Frequently Asked Questions

Are some locations or regions more likely to experience frost quakes than others?

Yes, some locations may be more likely to experience a frost quake, and this is based on a variety of factors. Generally, regions further north, where sub-zero temperature drops are common, may be more likely to experience a sudden freeze conducive to a cryoseism. However, any location that meets the criteria for extreme temperature lows following saturation of the ground with water may yield reports of frost quakes.

Based on data from collected reports beginning in December 2013, parts of south eastern Canada may experience the greatest density of possible frost quake incidents, with concentrations occurring around the Great Lakes, as well as the cities of Montreal and Ottawa. (1) Reports in the US are prevalent in the Midwest and Northeastern United States, with Michigan, as well as southern Indiana and western Ohio, ranking among US states where concentrations of frost quake reports exist. (1) Other reports have been documented in states that include New York, Massachusetts, Vermont, Maine, and Connecticut. (2)

In theory, regions elsewhere around the globe with environmental conditions similar to those locations listed above may also see a concentration of incident reports.

When are frost quakes likely to occur?

According to the Maine Geological Survey, “Cryoseisms typically occur between midnight and dawn, during the coldest part of the night.” (2) Frost quakes are generally expected to occur within 3 or 4 hours after a significant temperature drop, usually when temperatures approach -4 F. (3) Frost quakes are most often reported along with the first “cold snap” of the year; a likely cause may be that this period occurs prior to the significant accumulation of snow, which can help insulate the ground, especially during the later winter months.

Are frost quakes dangerous?

The loud cracking sounds that sometimes accompany frost quakes can be alarming, as they are often described as resembling gunfire, or even an explosion somewhere nearby. In some instances, the vibrations that may accompany a frost quake can also be felt in homes or other buildings, leading some to feel they may have experienced a small earthquake. Despite the questions about alarm they may cause in more extreme circumstances, there are few reports of injury or property damage resulting from frost quakes, though at least one study has cited locations with a history of frost quake activity as a potential concern in relation to construction operations. (4)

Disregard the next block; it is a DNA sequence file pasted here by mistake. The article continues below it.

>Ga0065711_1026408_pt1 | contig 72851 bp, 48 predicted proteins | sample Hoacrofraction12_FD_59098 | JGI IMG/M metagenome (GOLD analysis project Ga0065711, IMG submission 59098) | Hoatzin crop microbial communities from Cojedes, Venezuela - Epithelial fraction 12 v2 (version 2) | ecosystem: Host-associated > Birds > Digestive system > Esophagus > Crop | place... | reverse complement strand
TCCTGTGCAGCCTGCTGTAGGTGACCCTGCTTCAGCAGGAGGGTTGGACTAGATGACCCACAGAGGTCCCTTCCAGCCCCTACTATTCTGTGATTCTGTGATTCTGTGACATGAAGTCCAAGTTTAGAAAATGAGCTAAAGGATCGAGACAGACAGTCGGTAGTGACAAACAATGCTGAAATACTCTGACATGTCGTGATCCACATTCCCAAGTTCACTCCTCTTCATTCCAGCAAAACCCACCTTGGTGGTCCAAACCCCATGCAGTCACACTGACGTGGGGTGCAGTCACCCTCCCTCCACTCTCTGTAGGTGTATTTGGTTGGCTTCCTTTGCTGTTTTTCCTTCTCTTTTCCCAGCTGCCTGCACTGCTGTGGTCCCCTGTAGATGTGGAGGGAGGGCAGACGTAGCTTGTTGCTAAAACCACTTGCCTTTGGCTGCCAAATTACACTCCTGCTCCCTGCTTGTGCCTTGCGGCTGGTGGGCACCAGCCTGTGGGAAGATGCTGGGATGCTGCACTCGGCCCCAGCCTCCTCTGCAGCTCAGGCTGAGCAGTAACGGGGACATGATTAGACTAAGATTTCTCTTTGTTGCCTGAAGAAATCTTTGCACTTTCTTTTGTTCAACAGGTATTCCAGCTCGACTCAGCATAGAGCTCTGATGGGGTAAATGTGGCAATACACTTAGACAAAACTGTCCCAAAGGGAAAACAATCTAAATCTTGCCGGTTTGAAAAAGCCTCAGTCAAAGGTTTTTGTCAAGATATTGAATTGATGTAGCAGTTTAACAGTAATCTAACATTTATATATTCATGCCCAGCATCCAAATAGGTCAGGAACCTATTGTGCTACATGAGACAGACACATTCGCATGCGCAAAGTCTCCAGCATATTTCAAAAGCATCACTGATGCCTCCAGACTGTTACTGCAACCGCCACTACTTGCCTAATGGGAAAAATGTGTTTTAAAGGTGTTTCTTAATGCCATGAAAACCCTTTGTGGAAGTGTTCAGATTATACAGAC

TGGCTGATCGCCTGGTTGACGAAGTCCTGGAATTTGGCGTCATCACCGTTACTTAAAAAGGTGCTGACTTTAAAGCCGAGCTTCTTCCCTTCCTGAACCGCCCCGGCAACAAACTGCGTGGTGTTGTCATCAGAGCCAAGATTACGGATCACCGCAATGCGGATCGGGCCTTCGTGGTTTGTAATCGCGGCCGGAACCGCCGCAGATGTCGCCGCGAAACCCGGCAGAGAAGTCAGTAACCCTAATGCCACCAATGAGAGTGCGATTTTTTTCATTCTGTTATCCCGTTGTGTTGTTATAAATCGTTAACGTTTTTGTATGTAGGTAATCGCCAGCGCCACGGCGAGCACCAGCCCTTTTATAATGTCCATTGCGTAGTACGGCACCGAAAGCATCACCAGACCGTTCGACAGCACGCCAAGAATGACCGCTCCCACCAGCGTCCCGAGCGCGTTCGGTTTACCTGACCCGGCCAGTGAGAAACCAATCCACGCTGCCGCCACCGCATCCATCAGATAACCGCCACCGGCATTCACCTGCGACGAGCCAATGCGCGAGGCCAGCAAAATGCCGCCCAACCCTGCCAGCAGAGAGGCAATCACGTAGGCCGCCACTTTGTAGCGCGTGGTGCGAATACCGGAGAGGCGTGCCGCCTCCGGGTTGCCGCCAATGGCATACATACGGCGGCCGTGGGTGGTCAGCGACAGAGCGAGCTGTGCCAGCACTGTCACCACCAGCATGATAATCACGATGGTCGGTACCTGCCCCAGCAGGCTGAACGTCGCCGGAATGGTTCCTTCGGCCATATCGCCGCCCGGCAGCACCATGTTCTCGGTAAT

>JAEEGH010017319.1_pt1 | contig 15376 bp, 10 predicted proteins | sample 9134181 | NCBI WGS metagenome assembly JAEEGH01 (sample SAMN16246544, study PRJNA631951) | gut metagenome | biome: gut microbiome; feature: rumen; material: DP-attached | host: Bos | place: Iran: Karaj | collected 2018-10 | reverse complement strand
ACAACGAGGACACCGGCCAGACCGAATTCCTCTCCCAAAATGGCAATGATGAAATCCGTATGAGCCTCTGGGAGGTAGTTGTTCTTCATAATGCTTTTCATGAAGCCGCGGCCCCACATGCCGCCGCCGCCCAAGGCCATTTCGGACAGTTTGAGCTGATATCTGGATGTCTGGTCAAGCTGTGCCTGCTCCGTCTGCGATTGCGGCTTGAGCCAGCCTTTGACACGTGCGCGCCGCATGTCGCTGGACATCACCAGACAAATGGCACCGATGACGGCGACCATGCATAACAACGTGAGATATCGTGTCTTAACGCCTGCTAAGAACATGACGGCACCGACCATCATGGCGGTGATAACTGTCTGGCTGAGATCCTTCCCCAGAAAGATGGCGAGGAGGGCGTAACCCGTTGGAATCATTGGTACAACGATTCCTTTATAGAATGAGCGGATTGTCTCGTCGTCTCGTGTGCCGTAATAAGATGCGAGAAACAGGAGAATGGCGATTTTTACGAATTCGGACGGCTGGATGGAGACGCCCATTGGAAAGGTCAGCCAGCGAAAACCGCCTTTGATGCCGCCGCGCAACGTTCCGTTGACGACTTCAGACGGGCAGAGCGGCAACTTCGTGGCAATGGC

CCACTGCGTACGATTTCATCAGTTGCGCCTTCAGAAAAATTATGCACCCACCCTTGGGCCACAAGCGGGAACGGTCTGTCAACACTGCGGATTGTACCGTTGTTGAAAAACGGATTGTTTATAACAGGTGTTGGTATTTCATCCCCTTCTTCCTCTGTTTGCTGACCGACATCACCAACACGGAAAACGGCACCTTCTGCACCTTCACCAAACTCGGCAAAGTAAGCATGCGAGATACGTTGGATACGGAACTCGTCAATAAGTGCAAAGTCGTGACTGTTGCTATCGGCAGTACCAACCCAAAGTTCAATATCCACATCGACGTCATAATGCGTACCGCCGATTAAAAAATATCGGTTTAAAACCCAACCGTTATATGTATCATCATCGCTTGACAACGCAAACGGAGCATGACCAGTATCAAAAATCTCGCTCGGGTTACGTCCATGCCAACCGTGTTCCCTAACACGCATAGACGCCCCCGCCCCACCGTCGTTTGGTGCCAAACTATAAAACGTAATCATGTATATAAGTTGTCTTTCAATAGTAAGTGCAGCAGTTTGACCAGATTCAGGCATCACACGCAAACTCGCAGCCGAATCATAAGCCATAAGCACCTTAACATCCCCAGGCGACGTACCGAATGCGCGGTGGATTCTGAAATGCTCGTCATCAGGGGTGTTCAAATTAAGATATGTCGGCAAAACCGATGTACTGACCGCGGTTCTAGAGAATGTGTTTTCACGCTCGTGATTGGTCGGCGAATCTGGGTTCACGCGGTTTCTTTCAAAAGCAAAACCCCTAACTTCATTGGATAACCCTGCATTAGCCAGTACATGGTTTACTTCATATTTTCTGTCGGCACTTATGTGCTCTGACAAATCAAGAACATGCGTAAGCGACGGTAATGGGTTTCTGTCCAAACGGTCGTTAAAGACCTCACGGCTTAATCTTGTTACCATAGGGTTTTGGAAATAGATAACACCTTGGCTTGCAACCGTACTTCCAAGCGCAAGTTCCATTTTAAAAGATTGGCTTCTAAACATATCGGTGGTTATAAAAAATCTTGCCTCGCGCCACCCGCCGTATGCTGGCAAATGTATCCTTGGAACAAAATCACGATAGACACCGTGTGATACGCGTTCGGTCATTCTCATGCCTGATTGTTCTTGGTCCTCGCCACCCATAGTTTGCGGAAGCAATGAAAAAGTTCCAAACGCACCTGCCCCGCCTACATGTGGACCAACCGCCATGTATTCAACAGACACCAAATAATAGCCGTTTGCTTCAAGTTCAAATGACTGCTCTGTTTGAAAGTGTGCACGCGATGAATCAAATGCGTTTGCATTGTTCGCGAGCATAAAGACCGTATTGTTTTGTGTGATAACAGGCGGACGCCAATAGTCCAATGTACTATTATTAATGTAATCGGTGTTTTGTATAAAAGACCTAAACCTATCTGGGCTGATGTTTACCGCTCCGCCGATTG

It should also be noted that weather conditions that may occur around the time of a frost quake could present separate hazards, such as icy roads, fallen trees, and danger from frostbite. (5) For more information about safety during potentially hazardous winter weather, please see the National Weather Service guide for Winter Safety, which can be viewed here.

SOURCES:

  1. “Frostquake” (Google Maps community/database) https://www.google.com/maps/d/viewer?mid=zaeeOyIfUmWk.kSIuJzqm9j2Q
  2. “Cryoseisms (or frost quakes) in Maine.” Maine Geological Survey, October 6, 2005. http://www.maine.gov/dacf/mgs/hazards/earthquakes/quake-cryoseism.htm
  3. D.E. Willis, R.W. Taylor, M. LeNoble, & S. Yellin. “Icequake Precursors”. 51st Annual Meeting of the Eastern Section of the Seismological Society of America. Dept of Geological Sciences, University of Wisconsin–Milwaukee. October, 1979.
  4. Andrew V. Lacroix (January 1980). “A Short Note on Cryoseisms”. Earthquake Notes.
  5. “Winter Safety” National Weather Service Resource. http://www.nws.noaa.gov/om/winter/index.shtml
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